Strike Incidents at Sutton.

  A number of men, youths and boys had been actively engaged in the district in dealing with those who had done other work since the pits had stopped. It became known that some Sutton sinkers were doing work in the sump at New Hucknall Colliery and a strong force waited near the premises till the men put in an appearance. The latter were promised that if they proceeded quietly no force would be used, and they considered it wise to obey their captors with the result that they had to carry black stocking hoisted on sticks, while they were escorted through Sutton streets, to the accompaniment of tin-pans, etc.

Huthwaite Flower Show.

  The third annual show of plants, flowers, fruit, vegetables, etc., in connection with the Huthwaite Floral and Horticultural Society was held in Mr. Lomas' fields, Huthwaite, and was largely attended. Competition was keen, and the judges had no easy task. They were:- Messrs. R.W. Proctor (Chesterfield), F.W. Stones (Papplewick Hall), Mac W. Bishop (Sutton), S. Cooke (Pilsley) and G. Smith (Huthwaite).
  Amongst the prizewinners were:- Messrs. A. Marshall, H. Holland, E. Harpham, W. Searston, H. Highfield, J. Smith, J. Wheeler, A. Fretwell, C. Leeson, A. Smith, E. Turner, G. Bostock, E.H. Lowe, W. Thompson, S. Smith, S. Marriott, H. Wilmot, E. Reeves, W. Simpson, J. Barker, G. Deakin, G. Thompson, F. Twitty, G. Haslam, E. Maxted, W. Shelton, T. Thompson, H. Barfoot, F. Bowler, W.V. Beardall, H. Wittering, J.J. Thorpe, A. Gunby, W. Bacon, J. Lawrence and J. Ward. There were also baking competitions and juvenile sports, and selections of music were rendered at intervals by the Huthwaite Silver Prize Band. The secretarial duties were performed by Mr. M. Beardall.


On Sunday the road between Sutton and Skegness was the scene of a great race against time when J.C. White, of the Sutton Cycling and Athletic Club, made a successful attack on the record between these two places. The record had stood for seven years to the credit of G. Draycott, of the old Ashfield C.C. (now defunct), whose ride in 1926 was accomplished in 3hrs. 56mins. 27secs.
  The route used was via Newark, Sleaford and Boston, and starting off at six a.m from Portland Square in good weather, White rode well to Newark in a shade under the hour ....

Riding Strongly.

... Two attacks of cramp and sickness played havoc with the rider's stamina, and he slowed down considerably, until, ten miles from the finish, his lead had gone entirely and he was falling behind schedule, although still inside the record.
  Sponging was still very necessary, and handkerchiefs, soaked under farmhouse taps and even in shallow dykes, served the purpose, and were much appreciated. Eventually Skegness was reached and a new record set up, the time being 3hrs. 54mins. 48secs.-1min.39secs. faster than that made seven years before. ...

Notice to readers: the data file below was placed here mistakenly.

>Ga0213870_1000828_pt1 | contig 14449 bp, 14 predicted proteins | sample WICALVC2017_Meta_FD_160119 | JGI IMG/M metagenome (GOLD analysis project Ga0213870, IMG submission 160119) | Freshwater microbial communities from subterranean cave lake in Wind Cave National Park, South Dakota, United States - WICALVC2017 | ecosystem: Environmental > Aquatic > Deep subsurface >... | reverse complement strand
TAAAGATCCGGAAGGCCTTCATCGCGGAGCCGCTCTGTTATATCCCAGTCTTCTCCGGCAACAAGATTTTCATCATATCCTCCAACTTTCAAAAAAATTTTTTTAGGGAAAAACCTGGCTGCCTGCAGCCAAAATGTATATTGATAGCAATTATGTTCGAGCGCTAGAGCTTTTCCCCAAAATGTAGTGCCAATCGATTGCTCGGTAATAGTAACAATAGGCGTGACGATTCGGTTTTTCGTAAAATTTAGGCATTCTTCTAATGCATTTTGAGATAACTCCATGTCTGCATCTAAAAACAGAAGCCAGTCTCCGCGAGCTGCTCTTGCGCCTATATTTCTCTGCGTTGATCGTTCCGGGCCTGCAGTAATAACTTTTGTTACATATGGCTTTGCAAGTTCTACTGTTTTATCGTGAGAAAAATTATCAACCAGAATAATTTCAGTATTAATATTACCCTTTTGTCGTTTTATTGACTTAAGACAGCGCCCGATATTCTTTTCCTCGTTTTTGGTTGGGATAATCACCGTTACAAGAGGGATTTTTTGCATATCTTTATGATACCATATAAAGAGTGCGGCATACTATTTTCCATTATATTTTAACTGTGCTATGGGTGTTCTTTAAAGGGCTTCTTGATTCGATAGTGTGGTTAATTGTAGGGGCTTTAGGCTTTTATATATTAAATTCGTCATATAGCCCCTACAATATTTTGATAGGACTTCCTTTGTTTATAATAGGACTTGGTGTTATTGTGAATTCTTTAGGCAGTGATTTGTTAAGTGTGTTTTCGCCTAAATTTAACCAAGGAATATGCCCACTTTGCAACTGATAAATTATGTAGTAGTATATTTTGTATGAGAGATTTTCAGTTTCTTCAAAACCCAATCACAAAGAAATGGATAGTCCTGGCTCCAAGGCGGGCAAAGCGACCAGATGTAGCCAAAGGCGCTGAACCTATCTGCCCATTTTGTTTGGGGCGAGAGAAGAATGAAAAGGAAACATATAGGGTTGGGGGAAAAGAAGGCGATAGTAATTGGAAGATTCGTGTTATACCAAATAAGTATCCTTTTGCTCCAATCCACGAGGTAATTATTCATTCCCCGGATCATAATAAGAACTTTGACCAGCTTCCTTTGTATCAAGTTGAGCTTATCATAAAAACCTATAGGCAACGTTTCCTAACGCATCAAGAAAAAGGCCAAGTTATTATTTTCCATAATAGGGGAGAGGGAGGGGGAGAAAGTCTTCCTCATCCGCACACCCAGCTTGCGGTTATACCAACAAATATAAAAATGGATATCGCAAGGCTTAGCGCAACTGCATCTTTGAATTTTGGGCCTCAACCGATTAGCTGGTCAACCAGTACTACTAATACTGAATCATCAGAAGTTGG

Mr. F.F. Hibbert and Growth of Unemployment.

There was a large and interested gathering at the official opening of the new Ministry of Labour Employment Exchange in Outram Street, Sutton, on Saturday afternoon, when the fine building which has been provided, and which has already been fully described in the columns of the 'Free Press,' was the subject of much favourable comment.

Representative Attendance.

  The official opening was performed by Mr. F.F. Hibbert, J.P., chairman of the Local Employment Committee, who, having unlocked the main doors to the Exchange, invited the company present to enter. There were present representatives of the local councils, teachers, employers, workpeople, the Sutton Social Service Council, and other organisations, and all assembled in the main hall, where short speeches were made.
  Mr. Hibbert presided, and supporting him were Mr. C. Brown, M.P., Mr. H. Boughey, O.B.E., Deputy Divisional Controller, Birmingham, of the Ministry of Labour, the Rev. J.T. Jones (Social Service Council), Mr. G.G. Bonser, J.P., Councillor A. Thompson (Chairman Sutton Urban Council), Ald. J. Bayliss, Mr. P. Armstrong (manager Mansfield Employment Exchange) and Mr. F.G. Camm (manager of the Sutton Employment Exchange).

Small Beginnings.

  The Chairman said he was very pleased to see such a good gathering at that opening ceremony, and as they could see, they had a very nice building. He had been connected with the Employment Exchange for a good many years, and had seen it grow from a very small beginning. "At one time people looked upon a Labour Exchange in a very different way to what they do to-day," observed Mr. Hibbert. "The employers seemed afraid to go and ask for an employee but this seems to have been overcome, and they seem to work more harmoniously together." He was sure that every consideration had been given to the staff and the unemployed in regard to the new building. All would be able to come under one roof, and the people using the Exchange would not have to stand in queues, as they used to do, and be out in any kind of weather.